**Module 7**

Graph Theory & Network Analysis

Graph Theory & Network Analysis

**Implications for EEG studies of general anesthesia**

Why networks ?

1. Over the last decade, the study of complex networks has dramatically expanded across diverse fields, from the social sciences to physics and biology.

2. To understand complex systems like weather, society, and biology, we require not only knowledge of elementary components but also knowledge about their global interactions in the system.

3. The network approach can provide fundamental insights into the means by which simple elements organize into dynamic patterns and then adaptively reorganize.

1. Large networks of neurons produce higher cognitive functions like attention, memory and consciousness.

2. It is becoming clear that understanding the dynamic integration of neural networks is essential to understanding consciousness.

3. Brain networks span multiple spatial scales, from the micro-scale of individual cells and synapses to the macro-scale of cognitive systems.

4. Knowledge about network interactions on and across multiple levels of organization is crucial for a more complete understanding of the brain as an integrated system.

In the brain

[Sporns 2011, Networks of the brain]

Why is network analysis important for general anesthesia ?

1. General anesthesia induces various alterations of consciousness.

2. The transition between the conscious and unconscious state is associated with a significant change of brain networks.

3. Mathematical graph theory is the most appropriate tool to analyze the structure and dynamics of brain networks.

4. By applying the graph theoretical network analysis to EEG or fMRI data, we may be able to elucidate anesthetic mechanisms quantitatively in terms of hierarchical structure of multi-scale brain functions.

Origin of graph theory: the 7 bridges of Königsberg

Euler’s problem (1736) was a popular puzzle involving seven bridges across the river Pregel in the East Prussian city of Konigsberg (today’s Kalinigrad). These bridges linked four separate parts of the city. The problem was to find a path by which a person could cross each of these bridges exactly once and return to the starting point. People knew this was impossible, but there was no proof. Euler found a general solution and realized that the problem could be resolved by solely taking into account the relative position of bridges and landmasses, and that precise geographical position or physical distance was unimportant.

Topology of a graph

The topology of connections is the essence of the approach. Each landmass corresponds to a node and the bridge corresponds to the edge in the graph. By studying the topology of the graph we can find a general solution. Euler founded the field he referred to as the ‘geometry of position’ and which is now known as “graph theory”.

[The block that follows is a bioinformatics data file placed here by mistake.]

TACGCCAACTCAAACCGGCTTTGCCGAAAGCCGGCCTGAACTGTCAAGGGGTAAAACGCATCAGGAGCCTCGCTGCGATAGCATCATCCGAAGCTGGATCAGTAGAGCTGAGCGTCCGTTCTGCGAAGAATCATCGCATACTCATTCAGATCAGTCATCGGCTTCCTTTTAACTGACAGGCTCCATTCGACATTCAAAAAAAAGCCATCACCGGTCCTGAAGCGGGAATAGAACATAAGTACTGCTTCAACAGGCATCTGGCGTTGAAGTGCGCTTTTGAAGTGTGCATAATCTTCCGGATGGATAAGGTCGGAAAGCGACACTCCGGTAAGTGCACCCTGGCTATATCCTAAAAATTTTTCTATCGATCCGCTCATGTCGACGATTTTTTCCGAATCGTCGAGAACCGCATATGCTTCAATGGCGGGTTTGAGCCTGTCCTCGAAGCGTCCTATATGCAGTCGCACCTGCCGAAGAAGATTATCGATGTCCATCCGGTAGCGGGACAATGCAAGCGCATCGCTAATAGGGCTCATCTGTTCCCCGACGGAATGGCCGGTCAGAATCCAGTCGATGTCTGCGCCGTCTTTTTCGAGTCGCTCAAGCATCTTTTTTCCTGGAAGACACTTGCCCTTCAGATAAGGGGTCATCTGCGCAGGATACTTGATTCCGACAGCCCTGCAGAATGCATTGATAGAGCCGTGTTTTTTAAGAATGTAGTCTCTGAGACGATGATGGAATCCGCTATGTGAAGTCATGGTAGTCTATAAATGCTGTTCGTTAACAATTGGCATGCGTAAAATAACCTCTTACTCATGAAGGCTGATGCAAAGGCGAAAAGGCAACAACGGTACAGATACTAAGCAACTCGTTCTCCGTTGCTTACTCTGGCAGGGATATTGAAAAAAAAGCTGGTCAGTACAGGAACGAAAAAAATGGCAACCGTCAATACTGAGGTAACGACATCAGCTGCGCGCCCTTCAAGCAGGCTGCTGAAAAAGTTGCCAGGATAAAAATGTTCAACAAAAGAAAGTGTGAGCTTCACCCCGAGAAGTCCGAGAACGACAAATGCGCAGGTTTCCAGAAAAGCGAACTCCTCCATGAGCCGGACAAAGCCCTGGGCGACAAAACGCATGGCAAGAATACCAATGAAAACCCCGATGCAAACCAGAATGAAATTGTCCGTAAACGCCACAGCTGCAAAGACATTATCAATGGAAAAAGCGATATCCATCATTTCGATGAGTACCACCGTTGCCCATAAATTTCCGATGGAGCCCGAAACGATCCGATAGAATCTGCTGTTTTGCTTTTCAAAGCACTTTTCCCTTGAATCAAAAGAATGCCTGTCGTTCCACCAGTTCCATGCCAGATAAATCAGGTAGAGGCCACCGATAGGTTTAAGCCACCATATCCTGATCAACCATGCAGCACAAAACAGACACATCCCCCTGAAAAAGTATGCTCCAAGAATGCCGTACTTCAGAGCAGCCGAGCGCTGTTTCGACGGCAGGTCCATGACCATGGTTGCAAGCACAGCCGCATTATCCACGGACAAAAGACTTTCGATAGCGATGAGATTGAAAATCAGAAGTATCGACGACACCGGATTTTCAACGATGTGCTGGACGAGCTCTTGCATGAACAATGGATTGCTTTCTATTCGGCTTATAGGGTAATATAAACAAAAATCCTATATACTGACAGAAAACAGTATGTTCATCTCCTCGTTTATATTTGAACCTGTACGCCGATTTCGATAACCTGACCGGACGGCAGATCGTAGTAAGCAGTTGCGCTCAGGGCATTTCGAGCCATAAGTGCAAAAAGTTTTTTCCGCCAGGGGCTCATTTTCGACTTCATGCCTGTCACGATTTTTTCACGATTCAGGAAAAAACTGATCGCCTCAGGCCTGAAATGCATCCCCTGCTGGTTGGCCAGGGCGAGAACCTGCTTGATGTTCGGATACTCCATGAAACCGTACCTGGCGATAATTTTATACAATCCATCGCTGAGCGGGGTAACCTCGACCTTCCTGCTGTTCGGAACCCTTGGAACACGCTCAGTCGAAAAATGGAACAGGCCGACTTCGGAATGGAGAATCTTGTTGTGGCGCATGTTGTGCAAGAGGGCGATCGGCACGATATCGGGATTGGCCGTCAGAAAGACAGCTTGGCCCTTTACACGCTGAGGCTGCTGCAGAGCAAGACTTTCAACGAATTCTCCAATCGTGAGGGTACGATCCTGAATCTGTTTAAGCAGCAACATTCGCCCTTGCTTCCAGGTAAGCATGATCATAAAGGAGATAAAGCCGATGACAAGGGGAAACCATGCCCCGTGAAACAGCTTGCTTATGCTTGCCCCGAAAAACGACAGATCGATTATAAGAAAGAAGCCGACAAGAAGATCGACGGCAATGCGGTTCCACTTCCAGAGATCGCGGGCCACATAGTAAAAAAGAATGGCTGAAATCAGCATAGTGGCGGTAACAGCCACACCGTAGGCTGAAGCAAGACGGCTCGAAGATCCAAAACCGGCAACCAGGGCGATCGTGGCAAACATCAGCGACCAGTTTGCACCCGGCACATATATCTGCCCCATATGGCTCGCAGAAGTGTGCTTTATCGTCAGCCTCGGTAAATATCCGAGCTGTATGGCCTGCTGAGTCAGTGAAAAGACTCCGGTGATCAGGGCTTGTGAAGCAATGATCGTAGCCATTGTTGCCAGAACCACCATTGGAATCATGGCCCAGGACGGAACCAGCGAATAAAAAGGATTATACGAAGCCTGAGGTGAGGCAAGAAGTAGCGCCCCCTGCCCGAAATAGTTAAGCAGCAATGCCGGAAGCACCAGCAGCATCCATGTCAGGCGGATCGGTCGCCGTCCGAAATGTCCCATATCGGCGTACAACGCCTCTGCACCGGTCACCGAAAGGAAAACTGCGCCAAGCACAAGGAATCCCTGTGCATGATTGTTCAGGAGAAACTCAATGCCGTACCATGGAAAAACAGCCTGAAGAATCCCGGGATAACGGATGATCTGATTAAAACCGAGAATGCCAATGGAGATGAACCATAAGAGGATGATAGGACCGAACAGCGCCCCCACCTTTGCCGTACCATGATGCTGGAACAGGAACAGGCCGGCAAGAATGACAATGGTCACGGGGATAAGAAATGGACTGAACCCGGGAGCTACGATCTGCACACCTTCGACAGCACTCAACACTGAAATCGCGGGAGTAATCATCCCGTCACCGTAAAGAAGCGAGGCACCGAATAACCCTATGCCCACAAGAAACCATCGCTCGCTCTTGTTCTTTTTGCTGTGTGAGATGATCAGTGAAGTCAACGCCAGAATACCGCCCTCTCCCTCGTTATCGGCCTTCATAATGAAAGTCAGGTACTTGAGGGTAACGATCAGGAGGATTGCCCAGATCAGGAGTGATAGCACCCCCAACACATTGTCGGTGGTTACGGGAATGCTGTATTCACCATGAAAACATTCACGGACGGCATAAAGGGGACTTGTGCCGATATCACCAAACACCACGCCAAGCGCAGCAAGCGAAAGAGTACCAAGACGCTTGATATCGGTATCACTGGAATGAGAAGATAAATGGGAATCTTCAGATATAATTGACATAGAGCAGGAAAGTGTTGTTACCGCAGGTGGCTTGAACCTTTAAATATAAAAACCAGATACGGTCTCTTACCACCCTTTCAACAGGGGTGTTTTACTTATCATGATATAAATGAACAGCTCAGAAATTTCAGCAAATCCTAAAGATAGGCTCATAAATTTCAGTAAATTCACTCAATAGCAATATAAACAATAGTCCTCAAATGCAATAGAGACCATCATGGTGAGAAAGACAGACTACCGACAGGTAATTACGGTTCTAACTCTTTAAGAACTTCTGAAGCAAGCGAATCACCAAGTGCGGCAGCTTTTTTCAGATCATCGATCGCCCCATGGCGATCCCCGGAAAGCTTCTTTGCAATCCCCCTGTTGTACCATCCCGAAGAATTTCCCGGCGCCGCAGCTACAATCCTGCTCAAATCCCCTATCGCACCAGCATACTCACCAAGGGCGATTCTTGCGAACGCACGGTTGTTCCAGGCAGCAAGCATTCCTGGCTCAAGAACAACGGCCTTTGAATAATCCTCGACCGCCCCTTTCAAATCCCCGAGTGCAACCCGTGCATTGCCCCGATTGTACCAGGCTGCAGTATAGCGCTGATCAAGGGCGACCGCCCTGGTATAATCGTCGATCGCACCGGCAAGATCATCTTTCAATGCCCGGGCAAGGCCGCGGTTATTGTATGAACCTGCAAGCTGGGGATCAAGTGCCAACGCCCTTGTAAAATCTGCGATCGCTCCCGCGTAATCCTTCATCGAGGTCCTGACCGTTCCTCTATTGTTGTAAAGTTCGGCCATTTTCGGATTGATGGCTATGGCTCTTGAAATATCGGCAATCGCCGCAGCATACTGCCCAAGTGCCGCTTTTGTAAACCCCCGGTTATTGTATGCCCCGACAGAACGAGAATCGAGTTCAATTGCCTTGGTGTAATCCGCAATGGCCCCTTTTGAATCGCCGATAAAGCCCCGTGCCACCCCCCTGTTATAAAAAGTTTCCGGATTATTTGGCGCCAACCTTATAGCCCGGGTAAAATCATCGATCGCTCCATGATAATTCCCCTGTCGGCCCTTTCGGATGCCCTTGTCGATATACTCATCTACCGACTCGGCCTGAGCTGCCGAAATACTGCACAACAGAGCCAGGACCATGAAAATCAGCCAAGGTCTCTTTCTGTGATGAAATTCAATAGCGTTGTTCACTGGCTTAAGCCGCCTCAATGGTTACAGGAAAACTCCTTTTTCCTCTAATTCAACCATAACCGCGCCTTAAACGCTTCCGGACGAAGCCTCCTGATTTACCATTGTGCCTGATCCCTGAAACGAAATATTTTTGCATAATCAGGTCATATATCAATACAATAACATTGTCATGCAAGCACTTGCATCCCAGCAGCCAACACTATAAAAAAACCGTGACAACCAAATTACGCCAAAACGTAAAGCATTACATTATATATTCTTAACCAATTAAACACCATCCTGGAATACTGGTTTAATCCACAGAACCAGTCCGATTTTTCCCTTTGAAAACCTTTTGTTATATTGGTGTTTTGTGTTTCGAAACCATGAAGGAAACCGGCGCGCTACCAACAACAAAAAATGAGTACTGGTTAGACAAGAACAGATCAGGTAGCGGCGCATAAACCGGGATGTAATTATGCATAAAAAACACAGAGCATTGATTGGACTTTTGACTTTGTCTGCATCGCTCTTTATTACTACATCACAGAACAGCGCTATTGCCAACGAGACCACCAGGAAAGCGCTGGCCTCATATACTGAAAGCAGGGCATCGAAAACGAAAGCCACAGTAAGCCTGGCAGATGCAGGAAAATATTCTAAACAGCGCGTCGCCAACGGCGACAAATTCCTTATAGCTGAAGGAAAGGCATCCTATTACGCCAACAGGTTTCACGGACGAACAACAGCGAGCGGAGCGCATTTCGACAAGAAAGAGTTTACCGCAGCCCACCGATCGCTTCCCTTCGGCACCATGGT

Implications

Graph theory is a useful mathematical tool to study the complex and hierarchical functional structure of neural networks, cognitive modalities and other brain features and functions.

In general, a node is a portion of the system that is separable from the other portions of the system in some way; i.e., nodes are meant to be inherently independent or distinct in the system under study.

(Butts 2008, 2009; Rubinov & Sporns 2010)

A cellular nervous system has obvious graphical deconstruction: each cell can be considered an independent and homogeneous node, and the synapses between neurons can be consider as edges.

Define each electrode or signal sensor as a node.

For tract-tracing data, nodes are usually defined cytoarchitectonically as Broddman areas (Hilgetag et al 2000).

For MRI data, each node should comprise an equal number of voxels and these nodes should collectively cover the brain without prior anatomical information (Zalesky et al 2010).

What is a node?

Cellular systems

Electrophysiological data

Tract-tracing and MRI data

What is an edge ?

Without knowledge of the physical connections between nodes, a reasonable specification of edges is challenging.

Two possible ways to define edges :

(1) functional association (2) structural association.

Functional connectivity: measures the extent to which two processes behave similarly over time (correlation coefficient, phase synchrony, synchronization likelihood, etc.).

Effective connectivity: measures the extent to which one process can be predicted or explained by the other (entropy transfer, evolutional map approach, granger causality, dynamic causal modeling, etc.).

Structural association is derived from measures of anatomical connectivity between nodal regions.

Anatomic connectivity can be defined in different ways, based on different kinds of data.